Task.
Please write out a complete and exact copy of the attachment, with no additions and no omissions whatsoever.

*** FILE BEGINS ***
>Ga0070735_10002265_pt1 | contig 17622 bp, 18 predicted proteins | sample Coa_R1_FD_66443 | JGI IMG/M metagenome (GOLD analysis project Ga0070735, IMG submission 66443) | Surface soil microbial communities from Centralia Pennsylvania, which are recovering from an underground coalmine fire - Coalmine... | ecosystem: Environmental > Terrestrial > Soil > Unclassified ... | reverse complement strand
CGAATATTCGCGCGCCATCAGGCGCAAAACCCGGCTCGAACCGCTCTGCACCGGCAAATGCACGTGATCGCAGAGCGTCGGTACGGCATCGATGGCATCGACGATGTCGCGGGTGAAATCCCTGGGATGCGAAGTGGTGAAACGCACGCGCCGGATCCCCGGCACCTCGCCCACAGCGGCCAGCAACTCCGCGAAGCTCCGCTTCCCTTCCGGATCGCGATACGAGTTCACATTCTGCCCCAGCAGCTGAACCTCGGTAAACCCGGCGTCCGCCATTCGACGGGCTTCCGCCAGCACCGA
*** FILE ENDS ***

>Ga0070735_10002265_pt1 | contig 17622 bp, 18 predicted proteins | sample Coa_R1_FD_66443 | JGI IMG/M metagenome (GOLD analysis project Ga0070735, IMG submission 66443) | Surface soil microbial communities from Centralia Pennsylvania, which are recovering from an underground coalmine fire - Coalmine... | ecosystem: Environmental > Terrestrial > Soil > Unclassified ... | reverse complement strand
CGAATATTCGCGCGCCATCAGGCGCAAAACCCGGCTCGAACCGCTCTGCACCGGCAAATGCACGTGATCGCAGAGCGTCGGTACGGCATCGATGGCATCGACGATGTCGCGGGTGAAATCCCTGGGATGCGAAGTGGTGAAACGCACGCGCCGGATCCCCGGCACCTCGCCCACAGCGGCCAGCAACTCCGCGAAGCTCCGCTTCCCTTCCGGATCGCGATACGAGTTCACATTCTGCCCCAGCAGCTGAACCTCGGTAAACCCGGCGTCCGCCATTCGACGGGCTTCCGCCAGCACCGA